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8. shock

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superficial introduction to the topic for bachelor level

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8. shock

  1. 1. Dr. Saugat Chapagain SHOCK
  2. 2. WHAT IS IT??? Life threatening clinical syndrome of cardiovascular collapse characterised by: • An acute reduction of effective circulating blood volume (hypotension) • An inadequate perfusion of cells and tissues (hypoperfusion)
  3. 3. AETIOLOGICAL CLASSIFICATION • Hypovolemic shock • Cardiogenic shock (normovolemia) • Septic shock – gram negative (endotoxic) or gram positive (exotoxic) • Neurogenic shock • Anaphylactic shock
  4. 4. PATHOGENESIS • Reduced effective circulating blood volume. • Reduced supply of oxygen to the cells and tissues with resultant anoxia. • Inflammatory mediators and toxins released from shock-induced cellular injury.
  5. 5. COMPENSATED SHOCK • Non-progressive, initial, reversible • In early stage, body acts to provide supply to the vital organs (brain and heart) • Peripheral vasoconstriction (widespread) and kidneys retain fluid. • After prompt management, body’s homestasis may be returned easily
  6. 6. PROGRESSIVE DECOMPENSATED SHOCK Usu. a/w pre existing co-morbidity. Persistence of shock + progressive deterioration. Circulatory and metabolic imbalance (incl. met acidosis) Effects: • Pulmonary hypoperfusion • Tissue ischemia
  7. 7. IRREVERSAL/ DECOMPENSATED • Severe shock. • Recovery poor or absent despite compensatory mechanism as well as therapy. • MODS common.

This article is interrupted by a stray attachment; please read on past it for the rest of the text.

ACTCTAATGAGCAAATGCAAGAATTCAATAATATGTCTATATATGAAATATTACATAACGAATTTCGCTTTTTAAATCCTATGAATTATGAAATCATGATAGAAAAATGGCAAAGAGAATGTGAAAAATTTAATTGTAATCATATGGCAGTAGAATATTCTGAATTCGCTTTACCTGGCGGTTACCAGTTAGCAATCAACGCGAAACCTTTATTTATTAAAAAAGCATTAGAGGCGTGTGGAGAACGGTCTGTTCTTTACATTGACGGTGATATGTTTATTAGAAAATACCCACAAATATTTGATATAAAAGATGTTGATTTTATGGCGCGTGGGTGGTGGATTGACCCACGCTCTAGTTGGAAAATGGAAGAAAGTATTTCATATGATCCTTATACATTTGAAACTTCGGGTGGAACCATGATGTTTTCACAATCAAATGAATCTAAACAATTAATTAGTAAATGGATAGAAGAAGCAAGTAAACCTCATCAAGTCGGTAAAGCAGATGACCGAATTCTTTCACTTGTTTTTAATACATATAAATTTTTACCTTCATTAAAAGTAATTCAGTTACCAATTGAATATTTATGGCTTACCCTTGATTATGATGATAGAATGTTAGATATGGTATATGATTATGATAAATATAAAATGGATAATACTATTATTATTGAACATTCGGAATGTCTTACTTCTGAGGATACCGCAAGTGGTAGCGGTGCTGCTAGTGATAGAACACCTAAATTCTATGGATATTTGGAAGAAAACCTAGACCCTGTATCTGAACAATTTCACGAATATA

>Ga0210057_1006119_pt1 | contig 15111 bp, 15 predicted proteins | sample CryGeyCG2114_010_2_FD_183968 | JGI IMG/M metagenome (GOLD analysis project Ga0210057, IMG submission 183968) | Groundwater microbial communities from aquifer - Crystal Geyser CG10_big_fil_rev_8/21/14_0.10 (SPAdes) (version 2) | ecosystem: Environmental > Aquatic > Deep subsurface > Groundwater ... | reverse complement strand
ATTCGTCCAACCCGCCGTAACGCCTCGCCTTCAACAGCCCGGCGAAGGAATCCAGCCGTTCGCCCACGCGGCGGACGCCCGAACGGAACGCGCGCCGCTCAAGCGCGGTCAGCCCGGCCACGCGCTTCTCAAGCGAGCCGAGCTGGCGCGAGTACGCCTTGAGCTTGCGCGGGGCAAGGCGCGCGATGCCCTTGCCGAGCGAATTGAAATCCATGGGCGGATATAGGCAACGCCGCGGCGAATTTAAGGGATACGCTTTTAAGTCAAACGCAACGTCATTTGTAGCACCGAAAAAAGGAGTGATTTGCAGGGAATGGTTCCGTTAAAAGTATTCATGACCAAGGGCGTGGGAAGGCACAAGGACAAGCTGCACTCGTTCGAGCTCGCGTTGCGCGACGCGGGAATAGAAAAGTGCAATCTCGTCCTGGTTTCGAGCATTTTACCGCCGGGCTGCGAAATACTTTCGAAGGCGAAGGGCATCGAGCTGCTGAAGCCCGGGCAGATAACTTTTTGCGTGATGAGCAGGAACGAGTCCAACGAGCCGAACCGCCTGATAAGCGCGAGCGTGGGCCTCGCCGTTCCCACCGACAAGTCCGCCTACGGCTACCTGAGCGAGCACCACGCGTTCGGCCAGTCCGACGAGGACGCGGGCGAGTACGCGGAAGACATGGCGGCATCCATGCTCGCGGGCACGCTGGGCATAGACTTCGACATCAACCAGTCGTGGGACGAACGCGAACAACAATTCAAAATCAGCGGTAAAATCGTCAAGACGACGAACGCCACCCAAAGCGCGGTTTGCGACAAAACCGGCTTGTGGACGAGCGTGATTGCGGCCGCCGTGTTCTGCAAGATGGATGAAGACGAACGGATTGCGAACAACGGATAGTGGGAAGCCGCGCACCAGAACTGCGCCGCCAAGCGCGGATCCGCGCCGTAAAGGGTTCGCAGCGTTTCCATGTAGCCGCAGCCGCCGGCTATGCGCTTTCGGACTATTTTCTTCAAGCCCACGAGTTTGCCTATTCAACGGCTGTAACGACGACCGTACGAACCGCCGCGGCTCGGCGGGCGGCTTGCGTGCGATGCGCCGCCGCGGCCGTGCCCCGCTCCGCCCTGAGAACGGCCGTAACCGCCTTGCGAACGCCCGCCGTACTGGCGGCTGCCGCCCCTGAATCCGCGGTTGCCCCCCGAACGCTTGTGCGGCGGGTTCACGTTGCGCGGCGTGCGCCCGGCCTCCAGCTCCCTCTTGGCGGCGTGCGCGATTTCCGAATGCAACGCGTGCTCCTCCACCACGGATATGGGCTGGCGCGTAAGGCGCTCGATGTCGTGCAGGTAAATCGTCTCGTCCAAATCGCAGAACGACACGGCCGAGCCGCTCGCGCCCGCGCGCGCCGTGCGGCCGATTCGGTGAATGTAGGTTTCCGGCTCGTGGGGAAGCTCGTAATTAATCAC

8. 8. MORPHOLOGY IN SHOCK Brain Gross – • Area supplied by the most distal branches of cerebral arteries suffer from severe ischemic necrosis. Microscopic – • Changes are prominent if ischemia lasts for 12-24 hrs at least. • Cytoplasm of affected neurons are intensely eosinophilic and nucleus is small and pyknotic. • Dead neurons replaced by gliosis.
  9. 9. Heart 2 types of changes: • Haemorrhages and necrosis – • Zonal lesions – Lung More prominenet changes in septic shock Not much effect in hypovolemic shock Gross – • Heavy and wet Microscopic – • ARDS changes seen • Congestion, interstitial and alveolar oedema, interstitial lymphocytic infiltrate, alveolar hyaline membranes, etc.
  10. 10. Kidney End result is almost always anuria and death. Gross – • Soft and swollen • Section shows blurred margins Microscopic – • Tubular lesions seen at all levels of nephron (ATN) Adrenals • Show stress response • Release of aldosterone in response to hypoxic kidney, release of glucocorticoid (from cortex) • Release of adrenaline from medulla. • Acute adrenal haemorrhagic necrosis may occur in serious conditions.
  11. 11. GIT – • May show mucosal haemorrhage and necrosis. Liver – • May show fatty changes and central necrosis.
  12. 12. CLINICAL FEATURES • Very low pressure. • Subnormal temperature. • Feeble and irregular pulse. • Shallow and sighing respiration. • Other features: • Pale face, sunken eyes, weakness, cold and clammy skin.